New research suggests that patients with inferior vena cava (IVC) filters are more likely to experience retrieval complications the longer the devices remain in the body. The study, which was published June 12th in Cardiovascular Interventions, indicated that standard retrieval techniques fail more often among patients who have had filters in place longer than 7 months, resulting in the need for more advanced removal procedures.
IVC filters are used in patients who are at risk for a dangerous type of blood clot called pulmonary embolism, but who are unable to use standard blood-thinning medications. The devices are placed in the inferior vena cava, where the small, cage-like structures intercept blood clots before they can travel to the heart and lungs. Retrievable blood clot filters are intended to be removed from the body once patients are out of danger. However, research published by JAMA Internal Medicine in 2013 suggested that just 8.5% of these devices were successfully removed from patients.
Since 2010, the U.S. Food & Drug Administration (FDA) has issued two safety alerts regarding the use of retrievable blood clot filters. The first was released in August 2010, after the devices were linked to hundreds of adverse events, including reports of filters fracturing and migrating to other areas of the body. In other cases, pieces of the filters perforated organs and blood vessels. In May 2014, the FDA issued a second alert to remind doctors of the importance of timely filter retrieval, recommending the devices be removed within 29 to 54 days of their implantation to reduce the risk of patient harm.
Since the FDA acted, thousands of IVC filter lawsuits have been filed in U.S. courts on behalf individuals who allegedly suffered severe and life-threatening complications related to retrievable devices manufactured by C.R. Bard, Inc. and Cook Medical, Inc. Plaintiffs involved in these litigations claim that the companies’ retrievable filters are prone to fracture, migration and other problems that can result in life-threatening complications, and accuse the device makers of failing to warn patients and doctors about these risks.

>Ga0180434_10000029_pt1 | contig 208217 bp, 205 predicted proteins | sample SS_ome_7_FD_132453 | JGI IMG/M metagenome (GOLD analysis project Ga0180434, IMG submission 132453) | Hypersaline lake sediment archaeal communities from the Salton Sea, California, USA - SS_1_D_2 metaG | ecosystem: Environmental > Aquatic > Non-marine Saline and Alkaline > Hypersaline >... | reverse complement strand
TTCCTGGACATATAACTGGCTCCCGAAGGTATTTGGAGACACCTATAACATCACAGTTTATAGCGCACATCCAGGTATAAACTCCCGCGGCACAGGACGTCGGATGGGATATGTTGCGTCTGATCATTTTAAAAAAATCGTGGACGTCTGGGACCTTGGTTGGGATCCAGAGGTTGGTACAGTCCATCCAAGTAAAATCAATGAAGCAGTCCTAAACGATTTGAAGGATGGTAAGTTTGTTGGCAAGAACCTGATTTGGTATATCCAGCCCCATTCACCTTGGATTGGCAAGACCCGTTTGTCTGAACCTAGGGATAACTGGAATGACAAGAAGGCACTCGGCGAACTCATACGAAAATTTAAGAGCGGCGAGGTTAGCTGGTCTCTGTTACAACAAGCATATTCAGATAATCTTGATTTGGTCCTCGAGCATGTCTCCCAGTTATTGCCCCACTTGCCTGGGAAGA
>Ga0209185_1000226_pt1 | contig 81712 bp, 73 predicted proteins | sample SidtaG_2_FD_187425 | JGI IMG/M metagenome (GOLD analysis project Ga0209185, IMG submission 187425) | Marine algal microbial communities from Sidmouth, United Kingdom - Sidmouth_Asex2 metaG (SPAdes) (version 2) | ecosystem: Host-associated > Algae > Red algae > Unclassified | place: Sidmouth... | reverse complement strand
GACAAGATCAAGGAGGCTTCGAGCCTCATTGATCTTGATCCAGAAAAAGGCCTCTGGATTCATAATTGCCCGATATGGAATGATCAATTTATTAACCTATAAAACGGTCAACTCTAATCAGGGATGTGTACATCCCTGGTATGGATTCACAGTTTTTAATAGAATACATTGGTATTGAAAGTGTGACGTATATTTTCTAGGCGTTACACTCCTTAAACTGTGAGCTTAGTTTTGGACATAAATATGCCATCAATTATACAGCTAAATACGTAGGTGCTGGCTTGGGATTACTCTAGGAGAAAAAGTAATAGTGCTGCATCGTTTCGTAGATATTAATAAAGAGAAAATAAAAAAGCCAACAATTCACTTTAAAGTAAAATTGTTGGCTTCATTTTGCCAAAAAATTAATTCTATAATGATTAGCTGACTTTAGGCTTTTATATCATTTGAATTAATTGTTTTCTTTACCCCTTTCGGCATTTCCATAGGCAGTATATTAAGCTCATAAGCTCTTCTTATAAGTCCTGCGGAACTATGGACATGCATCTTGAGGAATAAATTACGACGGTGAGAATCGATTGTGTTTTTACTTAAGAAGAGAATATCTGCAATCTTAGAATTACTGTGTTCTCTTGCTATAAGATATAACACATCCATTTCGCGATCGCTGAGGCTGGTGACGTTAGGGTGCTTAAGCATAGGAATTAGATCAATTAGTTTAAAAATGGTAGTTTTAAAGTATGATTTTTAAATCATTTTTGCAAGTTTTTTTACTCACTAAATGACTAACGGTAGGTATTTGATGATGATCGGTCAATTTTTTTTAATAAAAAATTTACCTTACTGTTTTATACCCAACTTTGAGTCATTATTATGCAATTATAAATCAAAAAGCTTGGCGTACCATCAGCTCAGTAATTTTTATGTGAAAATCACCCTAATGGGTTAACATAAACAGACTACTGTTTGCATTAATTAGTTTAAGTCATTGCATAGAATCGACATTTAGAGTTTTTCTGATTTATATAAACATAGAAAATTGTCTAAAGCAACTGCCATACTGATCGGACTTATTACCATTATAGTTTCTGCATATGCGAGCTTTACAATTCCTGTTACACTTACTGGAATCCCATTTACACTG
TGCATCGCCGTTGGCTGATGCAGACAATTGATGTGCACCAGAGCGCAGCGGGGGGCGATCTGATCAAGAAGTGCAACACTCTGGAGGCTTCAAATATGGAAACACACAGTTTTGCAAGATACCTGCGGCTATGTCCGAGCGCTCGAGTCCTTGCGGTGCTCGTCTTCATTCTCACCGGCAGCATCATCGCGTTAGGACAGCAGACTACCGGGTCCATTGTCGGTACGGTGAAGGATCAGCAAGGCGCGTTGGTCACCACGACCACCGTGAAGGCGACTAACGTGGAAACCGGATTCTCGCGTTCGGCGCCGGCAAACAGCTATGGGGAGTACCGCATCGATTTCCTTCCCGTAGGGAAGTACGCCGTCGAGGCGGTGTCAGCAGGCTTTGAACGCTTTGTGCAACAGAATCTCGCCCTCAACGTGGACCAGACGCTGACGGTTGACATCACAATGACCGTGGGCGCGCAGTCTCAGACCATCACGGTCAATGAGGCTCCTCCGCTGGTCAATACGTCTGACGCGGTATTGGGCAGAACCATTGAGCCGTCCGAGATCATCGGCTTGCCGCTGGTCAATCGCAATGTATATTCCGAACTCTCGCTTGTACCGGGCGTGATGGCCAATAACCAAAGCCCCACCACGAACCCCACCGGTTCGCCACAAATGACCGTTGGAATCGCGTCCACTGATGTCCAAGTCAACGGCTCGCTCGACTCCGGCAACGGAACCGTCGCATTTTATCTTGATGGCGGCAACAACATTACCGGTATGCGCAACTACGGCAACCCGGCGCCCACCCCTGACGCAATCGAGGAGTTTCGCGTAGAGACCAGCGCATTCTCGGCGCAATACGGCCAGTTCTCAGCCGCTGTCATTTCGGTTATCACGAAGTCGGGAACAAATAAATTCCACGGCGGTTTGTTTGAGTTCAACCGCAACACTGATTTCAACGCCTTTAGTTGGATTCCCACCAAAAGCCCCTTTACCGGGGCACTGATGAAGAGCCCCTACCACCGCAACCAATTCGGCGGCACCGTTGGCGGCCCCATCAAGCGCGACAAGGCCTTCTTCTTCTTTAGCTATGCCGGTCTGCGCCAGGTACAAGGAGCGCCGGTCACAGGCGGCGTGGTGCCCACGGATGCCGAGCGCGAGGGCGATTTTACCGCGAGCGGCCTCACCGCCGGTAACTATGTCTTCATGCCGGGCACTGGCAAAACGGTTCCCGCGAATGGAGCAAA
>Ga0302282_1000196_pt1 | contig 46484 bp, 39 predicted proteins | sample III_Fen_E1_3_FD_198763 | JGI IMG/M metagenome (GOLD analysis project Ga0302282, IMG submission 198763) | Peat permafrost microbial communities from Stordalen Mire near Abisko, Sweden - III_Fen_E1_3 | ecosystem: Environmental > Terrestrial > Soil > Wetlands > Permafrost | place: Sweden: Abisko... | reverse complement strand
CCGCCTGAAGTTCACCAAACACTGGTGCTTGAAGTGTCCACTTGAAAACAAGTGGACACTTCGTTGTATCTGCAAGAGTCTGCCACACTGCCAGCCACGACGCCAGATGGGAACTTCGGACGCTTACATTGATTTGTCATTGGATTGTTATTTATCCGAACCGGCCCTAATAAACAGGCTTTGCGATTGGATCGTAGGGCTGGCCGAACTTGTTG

For this study, researchers at the Northwestern University Feinberg School of Medicine analyzed data from 762 IVC filter retrieval procedures. The devices were successfully retrieved in 82% of patients, while 18% of the procedures failed. However, the failure rate hit nearly 41% if the blood clot filter was left in the patient for seven months or more. Dwell time was the only risk factor for retrieval failure.
“The necessity of advanced techniques to maintain technical success of retrieval increases with dwell time,” the study authors concluded. “Patients with retrievable inferior vena cava filters in place beyond 7 months may benefit from referral to centers with expertise in advanced filter retrieval.”